A democracy is supposed to be a government that represents the people, but what America has right now is very clearly not that. Not when the number one goal of the political establishment is to squash the agenda of the working class, and to ignore the ideas that are supported by a majority of the people. Further, none of these ideas even made their way to the table until Bernie Sanders campaigned in 2016.

Instead of a true representative democracy, America is currently a nation that more closely resembles a banana republic. To be truly wealthy in the United States, in the top 1% of wage earners, that is, is to understand Socialism all too perfectly, as their profits are privatized and stashed in-pocket while their losses, as with the bank bailout in 2008, are socialized… paid for by the taxpayers.

If you are wealthy, that’s a pretty great system. And what makes it so great is the fact that the people writing the economic policies making it so great are bought and paid for by the already-wealthy. So if the dollars being extracted from the working class and middle class aren’t enough — and they never are — the donor class can simply hire some millionaire douchebag to lobby the politicians to enact more favorable, business-friendly conditions.

To me a takeover of Democratic Socialism is inevitable, if only because looking longterm the American economy is untenable without it. The super rich are currently having their moment in the sun while simultaneously navigating through their own twilight, as some forty years of tax cuts and short-term thinking will eventually meet an expiration date. That date figures to come sooner rather than later. Given the hundreds of thousands of people going bankrupt every year over medical bills, the ongoing housing crises, the ongoing student debt crises, to heap on top of the environmental crises, the chickens are coming home to roost. The great proletariat awakening has already started, and it won’t stop until it wins.

Part of my preoccupation with Democratic Socialism is helping people better understand that it’s not as scary as most older generations believe. If you grew up around the time when communism was a threat — spreading from the Soviet Union down to China and Southeast Asia — then you will probably always feel like socialism is evil.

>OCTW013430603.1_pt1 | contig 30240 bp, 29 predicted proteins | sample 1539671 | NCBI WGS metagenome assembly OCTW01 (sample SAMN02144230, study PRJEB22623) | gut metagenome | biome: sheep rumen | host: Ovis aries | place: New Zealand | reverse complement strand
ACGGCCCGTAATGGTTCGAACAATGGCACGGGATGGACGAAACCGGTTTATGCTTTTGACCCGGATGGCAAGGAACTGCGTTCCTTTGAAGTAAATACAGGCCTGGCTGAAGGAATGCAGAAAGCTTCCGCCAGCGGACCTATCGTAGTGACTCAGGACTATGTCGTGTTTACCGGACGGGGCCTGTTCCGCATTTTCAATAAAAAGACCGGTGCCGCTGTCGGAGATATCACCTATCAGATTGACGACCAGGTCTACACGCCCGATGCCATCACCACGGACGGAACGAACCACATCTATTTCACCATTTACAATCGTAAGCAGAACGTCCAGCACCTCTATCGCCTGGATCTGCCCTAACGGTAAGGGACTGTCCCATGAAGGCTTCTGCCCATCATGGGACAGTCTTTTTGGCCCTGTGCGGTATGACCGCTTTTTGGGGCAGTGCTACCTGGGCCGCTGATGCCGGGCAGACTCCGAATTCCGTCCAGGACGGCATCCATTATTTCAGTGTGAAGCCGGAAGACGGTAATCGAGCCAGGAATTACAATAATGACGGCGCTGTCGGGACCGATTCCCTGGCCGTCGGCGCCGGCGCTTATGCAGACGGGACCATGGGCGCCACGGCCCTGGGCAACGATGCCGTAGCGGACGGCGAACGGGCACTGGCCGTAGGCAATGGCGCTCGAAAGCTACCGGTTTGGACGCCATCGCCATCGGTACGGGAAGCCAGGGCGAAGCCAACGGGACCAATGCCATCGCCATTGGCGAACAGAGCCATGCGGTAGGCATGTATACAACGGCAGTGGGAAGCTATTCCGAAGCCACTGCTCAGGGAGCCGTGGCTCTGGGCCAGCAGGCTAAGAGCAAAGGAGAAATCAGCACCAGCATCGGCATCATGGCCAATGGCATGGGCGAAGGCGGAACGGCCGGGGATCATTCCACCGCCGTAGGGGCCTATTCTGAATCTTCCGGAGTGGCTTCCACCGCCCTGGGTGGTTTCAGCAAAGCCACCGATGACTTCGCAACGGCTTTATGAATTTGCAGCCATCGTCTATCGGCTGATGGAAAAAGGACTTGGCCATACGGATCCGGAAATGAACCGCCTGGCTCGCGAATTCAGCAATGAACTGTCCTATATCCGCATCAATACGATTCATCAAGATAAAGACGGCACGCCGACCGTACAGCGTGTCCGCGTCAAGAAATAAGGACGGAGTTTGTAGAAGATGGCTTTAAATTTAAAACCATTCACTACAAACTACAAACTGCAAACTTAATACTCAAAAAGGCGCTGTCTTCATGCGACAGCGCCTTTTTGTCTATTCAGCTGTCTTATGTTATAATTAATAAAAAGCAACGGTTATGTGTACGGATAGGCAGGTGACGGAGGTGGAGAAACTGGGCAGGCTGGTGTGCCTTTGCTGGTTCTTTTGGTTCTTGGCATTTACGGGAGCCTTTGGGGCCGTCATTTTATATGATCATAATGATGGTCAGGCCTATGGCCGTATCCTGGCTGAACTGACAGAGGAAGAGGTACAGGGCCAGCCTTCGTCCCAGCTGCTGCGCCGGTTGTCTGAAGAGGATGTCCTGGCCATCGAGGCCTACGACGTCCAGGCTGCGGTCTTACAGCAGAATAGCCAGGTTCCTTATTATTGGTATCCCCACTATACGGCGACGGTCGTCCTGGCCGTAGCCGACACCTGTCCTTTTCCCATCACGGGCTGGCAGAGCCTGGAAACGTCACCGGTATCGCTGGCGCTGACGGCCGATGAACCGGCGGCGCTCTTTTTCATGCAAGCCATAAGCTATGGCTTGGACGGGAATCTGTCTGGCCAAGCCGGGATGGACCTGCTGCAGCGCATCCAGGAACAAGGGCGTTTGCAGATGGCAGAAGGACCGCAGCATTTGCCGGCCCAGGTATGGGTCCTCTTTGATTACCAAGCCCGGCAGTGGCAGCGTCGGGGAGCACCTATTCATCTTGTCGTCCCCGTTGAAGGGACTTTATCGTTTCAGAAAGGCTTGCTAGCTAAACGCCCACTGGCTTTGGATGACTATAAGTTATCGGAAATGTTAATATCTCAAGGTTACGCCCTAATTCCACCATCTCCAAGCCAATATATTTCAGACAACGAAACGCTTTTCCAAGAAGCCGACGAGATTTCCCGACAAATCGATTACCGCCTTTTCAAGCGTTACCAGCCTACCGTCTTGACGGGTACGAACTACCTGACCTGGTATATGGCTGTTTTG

But we’re well past that point. The Cold War is over, and has been over. Russia and China are both capitalist countries now, as are we. The only difference is they, somehow, have the ability to give free healthcare and education to their people. In America, the place of exceptionalism, we do not.

Democratic Socialism offers people a real choice about the society they want to be a part of. Do people want to live in a place where where their government values healthcare, education, and a greater chance of prosperity? Or do they want to continue giving their tax dollars away to the military to perpetually fight a handful of unpopular wars?

The choice is in our hands, in the workers’ hands, and so the workers will have to do what needs to be done to create a society more equitable to all. If Socialism scares you, I would encourage you not to just take my word for it. Author Thomas Frank uses organized labor as the focal point of his two most popular books — What’s The Matter With Kansas? and Listen, Liberal — the former being a critique of the Republican Party, and the latter a critique of the Democratic Party. As I’ve mentioned and as he goes into detail, both parties have abandoned the workers in favor of the corporations.

My challenge to the reader is not to change anyone’s mind, or have them blindly accept that my version of events are the one and only truth. I merely do this to provoke a question, and that question is this: If both parties are in agreement to crush workers and help corporations, what makes them worthy of support?